In May 2011, the Internet Corporation for Assigned Names and Numbers (ICANN) has established significant changes in the way the Generic Top-Level Domains are operated (gTLDs), expanding the options of the 22 domains available so far (such as .com and popular NET) to an almost unlimited range of choices. According to the introductory section of the gTLD Applicant Guidebook, signed by former ICANN CEO Rod Beckstrom, would mark a “new phase of diversity in languages, participants and business models on the Internet.”
The areas known as “New gTLDs” are targeted to more specific activities, and expand the identification possibilities of a website from your address. While the use of the .org gTLD states that the website belongs to a general organization, the new gTLD .church states that this organization is specifically is related to a church, which enables new ways to categorize a website while increasing competitiveness prices over the older areas due to the introduction of more alternatives.
A point to note, however, is that the administration of these domains will not be done centrally, but driven by businesses and various institutions unaffiliated with ICANN, selected one by one through an evaluation process for granting domain. As there is a possibility of objections by any third party in such proceedings, disputes between different stakeholders in some areas has been raised.
One of the cases is the .music, one of the most contentious of the new domains. The gTLD associated with music was requested by 8 different actors, including giants such as Google, but also collective initiatives such as the one from Far Further. There are some divergencies between multiple applications, but the most important is the discussion about IF the names within that domain should or should not be granted only to those websites that comply with the laws relating to intellectual property. Also it is discussed how much emphasis should be given in this regard.
An institution with such a commitment to the global music community would constitute a remarkable event because ICANN principal role is to just related with names and numbers, without dealing directly with content issues. However, even indirectly, domain names would then deal with issues that go far beyond the scope of ICANN as the administration of the “logical layer” of the Internet.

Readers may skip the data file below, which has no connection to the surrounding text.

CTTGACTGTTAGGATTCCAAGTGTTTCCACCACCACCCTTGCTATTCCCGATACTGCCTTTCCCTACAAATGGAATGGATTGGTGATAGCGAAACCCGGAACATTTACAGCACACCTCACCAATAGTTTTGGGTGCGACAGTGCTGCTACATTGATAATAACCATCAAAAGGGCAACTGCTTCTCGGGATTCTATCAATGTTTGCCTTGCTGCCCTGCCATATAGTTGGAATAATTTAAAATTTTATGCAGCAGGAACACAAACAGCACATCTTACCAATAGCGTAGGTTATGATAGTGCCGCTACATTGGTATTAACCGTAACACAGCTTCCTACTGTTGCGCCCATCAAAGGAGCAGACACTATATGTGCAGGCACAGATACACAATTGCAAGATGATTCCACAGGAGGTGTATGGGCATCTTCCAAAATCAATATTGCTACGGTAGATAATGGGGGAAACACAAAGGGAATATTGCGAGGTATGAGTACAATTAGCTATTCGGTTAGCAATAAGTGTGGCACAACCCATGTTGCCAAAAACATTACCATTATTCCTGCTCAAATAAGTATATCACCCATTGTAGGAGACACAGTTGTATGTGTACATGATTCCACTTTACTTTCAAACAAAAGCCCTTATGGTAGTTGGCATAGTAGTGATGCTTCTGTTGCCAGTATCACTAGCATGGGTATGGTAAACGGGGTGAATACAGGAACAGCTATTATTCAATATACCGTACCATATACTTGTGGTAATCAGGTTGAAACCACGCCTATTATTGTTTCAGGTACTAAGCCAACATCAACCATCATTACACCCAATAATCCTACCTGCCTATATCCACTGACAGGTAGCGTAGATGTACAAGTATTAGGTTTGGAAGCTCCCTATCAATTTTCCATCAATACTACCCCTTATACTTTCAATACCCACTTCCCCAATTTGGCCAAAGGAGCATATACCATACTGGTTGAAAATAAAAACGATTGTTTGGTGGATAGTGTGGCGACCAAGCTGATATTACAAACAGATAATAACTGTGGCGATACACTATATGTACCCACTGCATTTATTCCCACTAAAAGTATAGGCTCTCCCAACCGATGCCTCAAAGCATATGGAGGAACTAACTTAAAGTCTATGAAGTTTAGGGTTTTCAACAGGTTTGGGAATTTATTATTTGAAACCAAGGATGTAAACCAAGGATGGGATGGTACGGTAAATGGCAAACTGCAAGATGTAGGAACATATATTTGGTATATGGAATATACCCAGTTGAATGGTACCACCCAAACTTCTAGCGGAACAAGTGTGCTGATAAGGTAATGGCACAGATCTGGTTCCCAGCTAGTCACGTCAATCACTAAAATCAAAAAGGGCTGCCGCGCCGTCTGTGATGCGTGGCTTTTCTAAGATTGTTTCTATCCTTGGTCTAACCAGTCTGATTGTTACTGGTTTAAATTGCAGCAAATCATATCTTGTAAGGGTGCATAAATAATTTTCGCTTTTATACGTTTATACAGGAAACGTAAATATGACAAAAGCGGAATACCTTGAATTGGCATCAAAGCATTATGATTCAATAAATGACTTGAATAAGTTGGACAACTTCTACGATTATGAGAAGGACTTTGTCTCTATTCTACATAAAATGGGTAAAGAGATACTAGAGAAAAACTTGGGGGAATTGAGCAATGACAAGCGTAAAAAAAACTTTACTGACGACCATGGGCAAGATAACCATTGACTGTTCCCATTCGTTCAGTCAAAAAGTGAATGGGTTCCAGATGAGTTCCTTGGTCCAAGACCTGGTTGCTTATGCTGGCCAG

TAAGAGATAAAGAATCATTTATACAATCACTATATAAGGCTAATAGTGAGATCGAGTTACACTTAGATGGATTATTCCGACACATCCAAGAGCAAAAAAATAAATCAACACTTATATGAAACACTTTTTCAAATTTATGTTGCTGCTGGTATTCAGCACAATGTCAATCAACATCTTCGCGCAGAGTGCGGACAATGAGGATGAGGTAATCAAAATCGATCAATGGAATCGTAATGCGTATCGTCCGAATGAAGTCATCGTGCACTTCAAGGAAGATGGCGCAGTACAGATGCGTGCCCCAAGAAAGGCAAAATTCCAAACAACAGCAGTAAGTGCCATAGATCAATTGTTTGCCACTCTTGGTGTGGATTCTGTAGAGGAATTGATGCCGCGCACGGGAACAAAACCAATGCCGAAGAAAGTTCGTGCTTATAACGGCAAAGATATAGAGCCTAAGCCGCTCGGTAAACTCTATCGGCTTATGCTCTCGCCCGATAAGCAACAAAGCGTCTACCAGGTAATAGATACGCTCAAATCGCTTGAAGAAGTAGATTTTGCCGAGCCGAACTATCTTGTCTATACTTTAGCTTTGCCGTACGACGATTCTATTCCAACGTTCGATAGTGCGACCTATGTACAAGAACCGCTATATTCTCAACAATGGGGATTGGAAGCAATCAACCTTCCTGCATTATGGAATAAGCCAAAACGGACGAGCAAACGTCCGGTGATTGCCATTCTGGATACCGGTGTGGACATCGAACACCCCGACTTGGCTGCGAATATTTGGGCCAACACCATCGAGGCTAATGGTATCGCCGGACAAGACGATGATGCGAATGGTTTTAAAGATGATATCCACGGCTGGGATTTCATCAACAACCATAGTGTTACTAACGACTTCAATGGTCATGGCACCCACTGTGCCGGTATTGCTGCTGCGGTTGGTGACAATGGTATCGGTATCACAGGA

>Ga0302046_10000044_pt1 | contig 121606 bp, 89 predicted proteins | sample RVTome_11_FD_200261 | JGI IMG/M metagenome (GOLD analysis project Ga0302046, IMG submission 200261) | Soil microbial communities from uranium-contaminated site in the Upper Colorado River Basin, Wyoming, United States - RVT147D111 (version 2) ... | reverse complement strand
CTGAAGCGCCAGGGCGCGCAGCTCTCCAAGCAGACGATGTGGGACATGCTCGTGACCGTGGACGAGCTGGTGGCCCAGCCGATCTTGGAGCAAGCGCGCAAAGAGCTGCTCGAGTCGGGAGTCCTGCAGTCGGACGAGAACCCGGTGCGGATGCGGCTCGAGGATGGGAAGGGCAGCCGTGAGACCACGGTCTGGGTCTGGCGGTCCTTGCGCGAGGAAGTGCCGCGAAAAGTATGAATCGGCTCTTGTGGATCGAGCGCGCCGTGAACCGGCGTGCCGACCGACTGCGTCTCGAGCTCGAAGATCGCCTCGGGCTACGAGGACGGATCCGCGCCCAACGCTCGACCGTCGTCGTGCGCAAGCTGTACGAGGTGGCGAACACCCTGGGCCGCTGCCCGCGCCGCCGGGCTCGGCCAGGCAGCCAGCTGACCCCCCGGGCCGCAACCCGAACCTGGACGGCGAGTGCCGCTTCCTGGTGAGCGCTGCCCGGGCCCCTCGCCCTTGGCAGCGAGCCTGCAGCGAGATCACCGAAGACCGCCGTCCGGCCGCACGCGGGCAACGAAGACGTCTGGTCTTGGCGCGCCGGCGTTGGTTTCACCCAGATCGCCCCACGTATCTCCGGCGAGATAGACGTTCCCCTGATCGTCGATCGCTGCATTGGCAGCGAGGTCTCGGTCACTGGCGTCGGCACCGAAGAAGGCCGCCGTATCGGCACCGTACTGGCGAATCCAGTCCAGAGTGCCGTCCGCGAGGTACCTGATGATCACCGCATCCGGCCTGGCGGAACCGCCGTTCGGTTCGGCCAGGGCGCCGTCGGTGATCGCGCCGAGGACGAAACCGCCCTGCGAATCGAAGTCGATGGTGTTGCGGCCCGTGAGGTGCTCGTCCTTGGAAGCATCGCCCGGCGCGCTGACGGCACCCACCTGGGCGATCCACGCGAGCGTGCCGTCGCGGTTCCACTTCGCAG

These intentions are expressed through a document entitled Public Interest Commitments (PIC). As na option, this document may be submitted by the applicant to express to the community what their intentions towards that gTLD are. For example, owners of a fictitious .medic new gTLD, could say that it only allows registrations from individuals or institutions belonging to the health sector, this could be seen as an attempt to generate reliability for gTLD.
In the case of .music three candidates, the Top Level Domain Holdings Ltd., the Famous Four Media, and Donuts, presented PICs and others expressed through open letters their intention to have varying levels of commitment to combating the spread of websites that violate intellectual property laws. Interestingly, this issue that initially would would not apply to old gTLDs, is becoming central in this case.
However, we need to question the foundation behind this defense. It is the case that actors interested in making distribution of pirated files actually would use the .music in a significant way? There is no apparent evidence for this, and the action has a largely preventive sense by candidates to the domain. The imposition of such restriction in that gTLD in particular would not change the rules of any other, making it only unattractive to potential violators of Intellectual Property laws.
It is possible to understand that such concerns are more like a smoke screen for the real interests of the applicants, who in the case of getting a gTLD that carries a powerful word of high value, which can be applied to a lot of situations. Even if there is genuine interest in the protection of rights, it is hard to imagine that the question of profit is not important, which is natural in any business.
For now, the new gtld .music remains out of operation, pending further deliberations to decide who will be its legitimate operator. It is time to say whether he will actually return envisioned by applicants, it is still uncertain whether the new gTLDs will be accepted from the general public since they are being used in a frank manner. It is also interesting to continue watching as content issues over time will approach ICANN, and the institution wanting this to happen or not.